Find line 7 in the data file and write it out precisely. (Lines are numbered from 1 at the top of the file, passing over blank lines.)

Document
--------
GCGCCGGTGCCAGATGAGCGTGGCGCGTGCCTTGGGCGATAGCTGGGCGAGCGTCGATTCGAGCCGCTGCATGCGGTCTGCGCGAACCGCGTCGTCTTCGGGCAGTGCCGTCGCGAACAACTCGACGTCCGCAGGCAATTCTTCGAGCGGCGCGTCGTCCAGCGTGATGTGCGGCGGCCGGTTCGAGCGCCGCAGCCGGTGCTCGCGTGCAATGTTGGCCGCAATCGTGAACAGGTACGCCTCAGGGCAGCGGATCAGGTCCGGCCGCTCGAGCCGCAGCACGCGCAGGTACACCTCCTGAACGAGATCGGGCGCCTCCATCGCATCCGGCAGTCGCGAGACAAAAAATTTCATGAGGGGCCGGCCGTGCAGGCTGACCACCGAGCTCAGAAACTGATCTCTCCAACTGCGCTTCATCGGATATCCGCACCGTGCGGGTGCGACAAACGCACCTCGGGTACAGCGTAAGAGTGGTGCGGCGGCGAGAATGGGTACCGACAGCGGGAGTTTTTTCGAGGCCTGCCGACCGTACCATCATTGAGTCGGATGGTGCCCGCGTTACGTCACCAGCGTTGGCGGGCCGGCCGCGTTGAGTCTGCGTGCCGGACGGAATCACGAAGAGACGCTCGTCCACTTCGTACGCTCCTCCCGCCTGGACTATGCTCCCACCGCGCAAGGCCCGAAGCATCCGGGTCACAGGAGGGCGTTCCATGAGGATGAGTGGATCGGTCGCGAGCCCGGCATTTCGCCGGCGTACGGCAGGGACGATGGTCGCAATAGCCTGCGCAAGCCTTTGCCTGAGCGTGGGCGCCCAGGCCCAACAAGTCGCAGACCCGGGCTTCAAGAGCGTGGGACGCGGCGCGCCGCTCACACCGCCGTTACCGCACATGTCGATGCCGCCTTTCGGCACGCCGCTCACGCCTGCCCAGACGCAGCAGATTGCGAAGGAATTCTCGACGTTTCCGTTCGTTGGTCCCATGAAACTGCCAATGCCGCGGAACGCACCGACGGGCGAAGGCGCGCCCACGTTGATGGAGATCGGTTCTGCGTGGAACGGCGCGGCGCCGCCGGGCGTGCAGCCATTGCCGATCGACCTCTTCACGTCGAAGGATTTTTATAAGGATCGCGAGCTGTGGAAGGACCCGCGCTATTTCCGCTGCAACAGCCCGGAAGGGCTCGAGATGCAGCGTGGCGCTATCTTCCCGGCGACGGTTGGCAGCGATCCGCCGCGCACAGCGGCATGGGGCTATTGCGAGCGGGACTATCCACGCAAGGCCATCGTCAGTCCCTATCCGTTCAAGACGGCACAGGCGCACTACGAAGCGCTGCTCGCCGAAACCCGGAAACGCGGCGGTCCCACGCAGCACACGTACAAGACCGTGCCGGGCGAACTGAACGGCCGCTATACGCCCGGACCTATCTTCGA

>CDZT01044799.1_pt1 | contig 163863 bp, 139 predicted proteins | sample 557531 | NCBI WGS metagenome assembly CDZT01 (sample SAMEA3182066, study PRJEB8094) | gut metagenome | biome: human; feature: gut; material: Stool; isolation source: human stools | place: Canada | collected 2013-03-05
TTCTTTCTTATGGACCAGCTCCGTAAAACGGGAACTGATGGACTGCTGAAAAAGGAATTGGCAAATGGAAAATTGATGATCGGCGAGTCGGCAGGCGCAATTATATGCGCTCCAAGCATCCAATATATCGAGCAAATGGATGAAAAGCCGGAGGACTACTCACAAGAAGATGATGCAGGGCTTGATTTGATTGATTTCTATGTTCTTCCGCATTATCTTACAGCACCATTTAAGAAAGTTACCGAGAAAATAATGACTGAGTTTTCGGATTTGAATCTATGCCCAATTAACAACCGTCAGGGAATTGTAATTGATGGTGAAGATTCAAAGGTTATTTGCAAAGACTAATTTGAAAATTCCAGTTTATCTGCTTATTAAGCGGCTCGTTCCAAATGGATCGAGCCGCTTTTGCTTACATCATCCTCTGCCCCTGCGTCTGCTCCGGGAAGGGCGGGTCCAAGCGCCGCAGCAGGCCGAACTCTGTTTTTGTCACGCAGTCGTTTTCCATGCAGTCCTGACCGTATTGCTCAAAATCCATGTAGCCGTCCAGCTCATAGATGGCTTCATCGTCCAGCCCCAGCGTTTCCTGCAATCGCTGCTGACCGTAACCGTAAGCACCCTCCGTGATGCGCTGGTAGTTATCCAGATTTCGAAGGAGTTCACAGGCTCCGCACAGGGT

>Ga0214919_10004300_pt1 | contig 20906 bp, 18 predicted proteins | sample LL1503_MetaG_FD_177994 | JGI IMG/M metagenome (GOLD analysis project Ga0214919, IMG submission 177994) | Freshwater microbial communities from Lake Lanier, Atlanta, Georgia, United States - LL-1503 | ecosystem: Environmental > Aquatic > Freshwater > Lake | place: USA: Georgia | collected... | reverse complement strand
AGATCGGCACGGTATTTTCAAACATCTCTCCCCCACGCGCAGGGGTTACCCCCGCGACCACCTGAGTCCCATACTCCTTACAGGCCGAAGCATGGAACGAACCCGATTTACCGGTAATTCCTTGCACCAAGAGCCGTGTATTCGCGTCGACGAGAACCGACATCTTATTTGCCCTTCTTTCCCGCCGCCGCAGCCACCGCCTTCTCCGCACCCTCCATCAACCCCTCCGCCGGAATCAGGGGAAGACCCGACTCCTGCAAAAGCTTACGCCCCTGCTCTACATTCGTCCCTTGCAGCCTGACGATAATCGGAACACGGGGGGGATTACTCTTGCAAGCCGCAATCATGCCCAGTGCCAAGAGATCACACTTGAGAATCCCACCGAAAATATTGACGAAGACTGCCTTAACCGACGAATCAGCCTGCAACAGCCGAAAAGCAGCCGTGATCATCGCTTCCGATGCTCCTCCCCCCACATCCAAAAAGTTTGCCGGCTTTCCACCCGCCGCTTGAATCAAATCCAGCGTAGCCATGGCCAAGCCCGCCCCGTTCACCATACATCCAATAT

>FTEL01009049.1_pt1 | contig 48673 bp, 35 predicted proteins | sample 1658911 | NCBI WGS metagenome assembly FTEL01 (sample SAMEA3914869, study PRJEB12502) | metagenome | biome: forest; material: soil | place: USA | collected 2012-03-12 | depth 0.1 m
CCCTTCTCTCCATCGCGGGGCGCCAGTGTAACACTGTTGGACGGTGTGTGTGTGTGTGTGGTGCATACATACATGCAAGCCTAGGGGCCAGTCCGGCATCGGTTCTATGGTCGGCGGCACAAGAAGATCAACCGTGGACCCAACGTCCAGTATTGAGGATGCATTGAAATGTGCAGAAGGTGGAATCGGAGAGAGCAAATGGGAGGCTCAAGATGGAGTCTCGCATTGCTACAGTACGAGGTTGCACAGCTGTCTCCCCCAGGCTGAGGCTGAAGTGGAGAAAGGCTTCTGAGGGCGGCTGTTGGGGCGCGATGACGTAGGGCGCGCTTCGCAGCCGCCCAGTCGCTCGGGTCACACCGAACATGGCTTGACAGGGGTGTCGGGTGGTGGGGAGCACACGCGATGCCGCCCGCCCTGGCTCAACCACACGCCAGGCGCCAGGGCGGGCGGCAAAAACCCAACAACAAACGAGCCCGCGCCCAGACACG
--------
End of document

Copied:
CCCTTCTCTCCATCGCGGGGCGCCAGTGTAACACTGTTGGACGGTGTGTGTGTGTGTGTGGTGCATACATACATGCAAGCCTAGGGGCCAGTCCGGCATCGGTTCTATGGTCGGCGGCACAAGAAGATCAACCGTGGACCCAACGTCCAGTATTGAGGATGCATTGAAATGTGCAGAAGGTGGAATCGGAGAGAGCAAATGGGAGGCTCAAGATGGAGTCTCGCATTGCTACAGTACGAGGTTGCACAGCTGTCTCCCCCAGGCTGAGGCTGAAGTGGAGAAAGGCTTCTGAGGGCGGCTGTTGGGGCGCGATGACGTAGGGCGCGCTTCGCAGCCGCCCAGTCGCTCGGGTCACACCGAACATGGCTTGACAGGGGTGTCGGGTGGTGGGGAGCACACGCGATGCCGCCCGCCCTGGCTCAACCACACGCCAGGCGCCAGGGCGGGCGGCAAAAACCCAACAACAAACGAGCCCGCGCCCAGACACG